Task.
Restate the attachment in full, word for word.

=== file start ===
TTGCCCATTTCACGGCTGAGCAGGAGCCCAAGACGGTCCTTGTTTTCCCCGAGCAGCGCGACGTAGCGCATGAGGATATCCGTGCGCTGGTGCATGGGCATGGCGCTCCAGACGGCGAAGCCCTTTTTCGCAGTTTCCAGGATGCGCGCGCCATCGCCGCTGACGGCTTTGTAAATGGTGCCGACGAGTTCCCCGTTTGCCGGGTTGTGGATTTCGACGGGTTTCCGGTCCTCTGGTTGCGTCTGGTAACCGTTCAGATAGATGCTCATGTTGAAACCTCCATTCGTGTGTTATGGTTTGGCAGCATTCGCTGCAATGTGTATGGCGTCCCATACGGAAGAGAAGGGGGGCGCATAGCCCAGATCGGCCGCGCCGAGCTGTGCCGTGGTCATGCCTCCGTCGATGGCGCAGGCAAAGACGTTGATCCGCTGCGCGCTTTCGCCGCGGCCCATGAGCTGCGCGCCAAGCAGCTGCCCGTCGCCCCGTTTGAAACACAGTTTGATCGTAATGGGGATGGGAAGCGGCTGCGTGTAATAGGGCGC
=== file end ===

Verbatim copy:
TTGCCCATTTCACGGCTGAGCAGGAGCCCAAGACGGTCCTTGTTTTCCCCGAGCAGCGCGACGTAGCGCATGAGGATATCCGTGCGCTGGTGCATGGGCATGGCGCTCCAGACGGCGAAGCCCTTTTTCGCAGTTTCCAGGATGCGCGCGCCATCGCCGCTGACGGCTTTGTAAATGGTGCCGACGAGTTCCCCGTTTGCCGGGTTGTGGATTTCGACGGGTTTCCGGTCCTCTGGTTGCGTCTGGTAACCGTTCAGATAGATGCTCATGTTGAAACCTCCATTCGTGTGTTATGGTTTGGCAGCATTCGCTGCAATGTGTATGGCGTCCCATACGGAAGAGAAGGGGGGCGCATAGCCCAGATCGGCCGCGCCGAGCTGTGCCGTGGTCATGCCTCCGTCGATGGCGCAGGCAAAGACGTTGATCCGCTGCGCGCTTTCGCCGCGGCCCATGAGCTGCGCGCCAAGCAGCTGCCCGTCGCCCCGTTTGAAACACAGTTTGATCGTAATGGGGATGGGAAGCGGCTGCGTGTAATAGGGCGC